When you need a destination for the weekend that has it all, look no further than Red Clay State Historic Park. This beautiful area on the south end of Bradley County encompasses 263-acres of narrow valleys formerly used as cotton and pasture land. The rich Cherokee history I have learned from visiting Red Clay is amazing. The last time I visited this historic park was during a field trip in elementary school. Although it is a great memory I have from my childhood, I did not fully understand the historical significance it had for the Cherokee people and their eventual removal this great nation from their homelands.

The park site was the last seat of government for the Cherokee Nation before the 1838 enforcement of the Indian Removal Act of 1830 by the U.S. military, which resulted in most of the Cherokee people in the area being forced to emigrate west. Eleven general councils were held between 1832 and 1837. Red Clay is where the Trail of Tears began, for it was at the Red Clay Council Grounds that the Cherokee learned that they had lost their mountains, streams, and valleys forever.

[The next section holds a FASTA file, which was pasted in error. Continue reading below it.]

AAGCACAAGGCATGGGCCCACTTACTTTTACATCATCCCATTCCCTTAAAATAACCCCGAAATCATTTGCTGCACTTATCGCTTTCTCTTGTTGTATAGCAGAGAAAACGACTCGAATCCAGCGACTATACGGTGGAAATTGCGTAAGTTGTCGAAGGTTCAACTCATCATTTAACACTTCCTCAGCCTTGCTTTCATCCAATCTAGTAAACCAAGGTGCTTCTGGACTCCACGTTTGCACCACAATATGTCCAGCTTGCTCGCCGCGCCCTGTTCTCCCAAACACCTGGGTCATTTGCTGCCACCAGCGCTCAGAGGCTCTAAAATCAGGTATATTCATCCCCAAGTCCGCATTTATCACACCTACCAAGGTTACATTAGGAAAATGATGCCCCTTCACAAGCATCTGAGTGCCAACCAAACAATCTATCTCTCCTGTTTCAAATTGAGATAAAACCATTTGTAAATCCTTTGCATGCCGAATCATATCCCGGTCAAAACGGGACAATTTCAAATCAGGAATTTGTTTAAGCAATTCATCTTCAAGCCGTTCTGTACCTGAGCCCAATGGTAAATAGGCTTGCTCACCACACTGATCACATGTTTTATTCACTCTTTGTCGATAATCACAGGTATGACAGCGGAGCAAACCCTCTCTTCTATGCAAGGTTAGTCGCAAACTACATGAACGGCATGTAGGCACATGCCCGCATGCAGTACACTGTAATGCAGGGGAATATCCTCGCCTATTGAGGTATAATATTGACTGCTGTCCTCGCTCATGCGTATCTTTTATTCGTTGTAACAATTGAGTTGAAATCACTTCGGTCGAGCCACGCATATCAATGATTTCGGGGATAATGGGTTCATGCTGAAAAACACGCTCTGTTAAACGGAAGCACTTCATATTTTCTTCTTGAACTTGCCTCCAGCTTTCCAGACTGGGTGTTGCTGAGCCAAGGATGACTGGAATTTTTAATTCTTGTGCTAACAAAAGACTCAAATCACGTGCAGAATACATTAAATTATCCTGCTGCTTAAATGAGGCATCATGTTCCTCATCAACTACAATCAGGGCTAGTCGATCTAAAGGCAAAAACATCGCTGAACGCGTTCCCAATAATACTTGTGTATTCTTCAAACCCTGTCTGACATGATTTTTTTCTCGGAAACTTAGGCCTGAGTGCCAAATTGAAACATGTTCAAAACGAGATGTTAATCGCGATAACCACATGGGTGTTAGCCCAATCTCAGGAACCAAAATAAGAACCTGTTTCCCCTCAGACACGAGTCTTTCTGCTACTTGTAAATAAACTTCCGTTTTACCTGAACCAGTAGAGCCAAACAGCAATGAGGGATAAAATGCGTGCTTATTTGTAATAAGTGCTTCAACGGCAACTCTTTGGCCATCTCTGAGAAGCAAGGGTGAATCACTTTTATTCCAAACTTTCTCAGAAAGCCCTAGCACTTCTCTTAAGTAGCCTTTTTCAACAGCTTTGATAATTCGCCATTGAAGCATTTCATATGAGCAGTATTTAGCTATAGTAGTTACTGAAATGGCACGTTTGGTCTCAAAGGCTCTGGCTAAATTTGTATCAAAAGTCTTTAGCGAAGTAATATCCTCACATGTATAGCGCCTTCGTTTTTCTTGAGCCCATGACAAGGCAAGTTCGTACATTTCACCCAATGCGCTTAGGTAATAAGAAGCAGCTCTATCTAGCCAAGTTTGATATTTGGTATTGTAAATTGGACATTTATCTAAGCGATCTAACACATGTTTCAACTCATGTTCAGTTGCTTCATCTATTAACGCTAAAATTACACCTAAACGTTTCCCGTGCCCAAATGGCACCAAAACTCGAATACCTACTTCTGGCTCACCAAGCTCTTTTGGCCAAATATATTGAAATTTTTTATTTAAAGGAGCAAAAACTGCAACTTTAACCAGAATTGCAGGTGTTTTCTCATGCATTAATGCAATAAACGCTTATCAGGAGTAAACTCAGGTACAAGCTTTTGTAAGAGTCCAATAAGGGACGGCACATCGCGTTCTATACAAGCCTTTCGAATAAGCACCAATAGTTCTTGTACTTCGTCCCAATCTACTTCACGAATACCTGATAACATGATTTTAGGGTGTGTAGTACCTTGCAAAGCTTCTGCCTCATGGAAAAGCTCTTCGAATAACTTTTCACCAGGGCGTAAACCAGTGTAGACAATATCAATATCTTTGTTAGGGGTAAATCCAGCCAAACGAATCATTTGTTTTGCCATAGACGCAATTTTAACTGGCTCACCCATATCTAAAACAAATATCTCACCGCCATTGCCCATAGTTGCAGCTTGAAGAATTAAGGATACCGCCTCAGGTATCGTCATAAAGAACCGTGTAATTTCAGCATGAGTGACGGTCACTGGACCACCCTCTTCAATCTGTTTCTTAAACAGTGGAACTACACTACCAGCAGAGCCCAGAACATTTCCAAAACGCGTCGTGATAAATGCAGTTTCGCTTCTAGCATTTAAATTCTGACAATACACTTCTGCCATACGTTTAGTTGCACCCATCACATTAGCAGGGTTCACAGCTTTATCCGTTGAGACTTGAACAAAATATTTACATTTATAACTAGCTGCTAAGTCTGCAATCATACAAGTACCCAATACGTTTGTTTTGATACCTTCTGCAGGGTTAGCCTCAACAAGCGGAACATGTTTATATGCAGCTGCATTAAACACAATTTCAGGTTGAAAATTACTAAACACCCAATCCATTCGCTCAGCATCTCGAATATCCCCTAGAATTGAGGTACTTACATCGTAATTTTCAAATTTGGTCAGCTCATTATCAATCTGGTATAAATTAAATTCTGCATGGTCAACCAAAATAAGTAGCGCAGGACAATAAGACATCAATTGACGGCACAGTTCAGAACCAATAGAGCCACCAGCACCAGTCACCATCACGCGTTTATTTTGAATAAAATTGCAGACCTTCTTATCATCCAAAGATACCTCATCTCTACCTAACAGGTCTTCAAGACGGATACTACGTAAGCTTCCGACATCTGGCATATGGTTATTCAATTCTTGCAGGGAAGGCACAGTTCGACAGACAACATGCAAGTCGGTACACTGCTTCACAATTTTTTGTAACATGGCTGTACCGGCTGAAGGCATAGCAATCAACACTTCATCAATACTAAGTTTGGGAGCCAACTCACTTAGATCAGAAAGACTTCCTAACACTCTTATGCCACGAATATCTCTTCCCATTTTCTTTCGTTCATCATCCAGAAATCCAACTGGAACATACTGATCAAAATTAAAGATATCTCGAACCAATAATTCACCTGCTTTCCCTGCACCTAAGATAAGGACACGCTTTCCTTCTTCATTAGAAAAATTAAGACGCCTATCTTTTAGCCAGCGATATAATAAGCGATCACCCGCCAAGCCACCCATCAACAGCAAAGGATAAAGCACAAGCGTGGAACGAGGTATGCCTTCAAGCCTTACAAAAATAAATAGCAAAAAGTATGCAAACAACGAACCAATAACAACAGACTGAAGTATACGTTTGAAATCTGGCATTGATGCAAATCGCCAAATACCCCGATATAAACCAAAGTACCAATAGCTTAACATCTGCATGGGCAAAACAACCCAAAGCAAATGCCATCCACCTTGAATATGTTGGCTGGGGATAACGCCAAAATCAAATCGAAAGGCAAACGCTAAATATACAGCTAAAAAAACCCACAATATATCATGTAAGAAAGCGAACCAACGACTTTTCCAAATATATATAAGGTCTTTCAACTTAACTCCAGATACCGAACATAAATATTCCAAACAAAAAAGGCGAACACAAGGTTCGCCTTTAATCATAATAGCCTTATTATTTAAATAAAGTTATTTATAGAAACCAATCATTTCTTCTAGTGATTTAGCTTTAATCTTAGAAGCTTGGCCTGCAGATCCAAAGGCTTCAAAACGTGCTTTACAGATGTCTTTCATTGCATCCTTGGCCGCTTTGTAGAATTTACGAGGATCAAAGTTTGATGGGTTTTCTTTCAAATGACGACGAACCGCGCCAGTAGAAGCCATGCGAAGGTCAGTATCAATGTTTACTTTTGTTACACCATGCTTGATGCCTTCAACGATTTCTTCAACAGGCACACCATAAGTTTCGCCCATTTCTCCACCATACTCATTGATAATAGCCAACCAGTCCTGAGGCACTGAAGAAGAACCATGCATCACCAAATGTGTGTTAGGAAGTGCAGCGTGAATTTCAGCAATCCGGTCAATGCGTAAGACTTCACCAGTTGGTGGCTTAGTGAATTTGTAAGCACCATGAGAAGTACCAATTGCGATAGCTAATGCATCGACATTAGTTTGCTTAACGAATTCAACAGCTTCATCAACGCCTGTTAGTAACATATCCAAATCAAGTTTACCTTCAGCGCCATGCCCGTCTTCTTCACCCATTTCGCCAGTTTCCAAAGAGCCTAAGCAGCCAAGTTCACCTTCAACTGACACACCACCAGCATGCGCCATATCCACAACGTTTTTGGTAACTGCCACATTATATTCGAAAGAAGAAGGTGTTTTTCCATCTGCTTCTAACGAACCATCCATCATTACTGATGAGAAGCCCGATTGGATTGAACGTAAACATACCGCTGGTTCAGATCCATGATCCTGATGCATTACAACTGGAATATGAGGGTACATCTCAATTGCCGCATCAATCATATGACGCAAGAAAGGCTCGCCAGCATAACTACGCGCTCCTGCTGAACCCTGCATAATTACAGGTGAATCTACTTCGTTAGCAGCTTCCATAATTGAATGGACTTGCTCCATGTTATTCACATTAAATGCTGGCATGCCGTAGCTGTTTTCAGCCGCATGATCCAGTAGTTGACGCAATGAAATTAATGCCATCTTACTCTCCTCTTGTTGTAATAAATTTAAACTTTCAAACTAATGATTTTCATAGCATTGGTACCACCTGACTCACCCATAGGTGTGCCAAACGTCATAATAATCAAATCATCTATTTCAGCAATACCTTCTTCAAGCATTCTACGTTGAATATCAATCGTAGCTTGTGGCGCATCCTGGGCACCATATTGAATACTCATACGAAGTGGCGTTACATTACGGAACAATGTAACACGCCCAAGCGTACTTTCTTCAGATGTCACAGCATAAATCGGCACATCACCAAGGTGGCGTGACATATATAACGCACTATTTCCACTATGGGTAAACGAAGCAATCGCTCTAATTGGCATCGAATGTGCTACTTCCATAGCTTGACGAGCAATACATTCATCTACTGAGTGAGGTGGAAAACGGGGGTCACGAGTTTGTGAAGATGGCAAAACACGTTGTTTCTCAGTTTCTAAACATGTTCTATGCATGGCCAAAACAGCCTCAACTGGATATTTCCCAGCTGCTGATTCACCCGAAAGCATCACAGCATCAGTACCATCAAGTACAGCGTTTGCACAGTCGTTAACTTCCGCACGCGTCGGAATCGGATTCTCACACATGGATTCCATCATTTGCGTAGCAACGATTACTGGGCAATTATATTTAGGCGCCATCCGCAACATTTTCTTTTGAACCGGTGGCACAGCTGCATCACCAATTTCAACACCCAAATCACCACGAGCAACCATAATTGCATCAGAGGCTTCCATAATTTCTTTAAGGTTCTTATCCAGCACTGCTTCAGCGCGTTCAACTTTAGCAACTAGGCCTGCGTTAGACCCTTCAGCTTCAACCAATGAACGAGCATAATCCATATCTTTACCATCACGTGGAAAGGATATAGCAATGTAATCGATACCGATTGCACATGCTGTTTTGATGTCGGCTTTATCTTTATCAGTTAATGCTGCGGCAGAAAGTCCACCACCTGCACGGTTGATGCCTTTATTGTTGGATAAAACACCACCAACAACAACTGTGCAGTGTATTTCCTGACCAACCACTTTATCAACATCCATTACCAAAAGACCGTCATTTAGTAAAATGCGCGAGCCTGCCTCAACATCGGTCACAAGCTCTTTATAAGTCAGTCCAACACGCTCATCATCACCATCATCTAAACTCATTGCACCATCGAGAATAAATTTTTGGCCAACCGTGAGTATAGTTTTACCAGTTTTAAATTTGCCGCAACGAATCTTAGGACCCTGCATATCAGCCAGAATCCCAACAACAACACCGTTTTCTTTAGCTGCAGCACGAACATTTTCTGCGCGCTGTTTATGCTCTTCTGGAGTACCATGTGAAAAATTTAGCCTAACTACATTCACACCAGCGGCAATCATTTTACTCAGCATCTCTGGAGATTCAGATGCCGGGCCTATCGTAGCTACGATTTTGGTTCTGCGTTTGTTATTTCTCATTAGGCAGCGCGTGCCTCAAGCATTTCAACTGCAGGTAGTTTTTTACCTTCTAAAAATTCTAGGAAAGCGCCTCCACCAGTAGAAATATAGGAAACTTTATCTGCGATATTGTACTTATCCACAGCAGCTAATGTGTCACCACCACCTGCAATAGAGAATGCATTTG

This part of our history offers grim accounts of this time period. I believe as we learn about the past, we can transform how we live in the future. I would strongly encourage you to take some time to learn about our history in this scenic setting with beautiful trails. The park manager, Ranger Erin, would love to see you at the visitor center and a picnic could be a great addition to your day of visiting Red Clay. Don’t miss the film, it is incredible!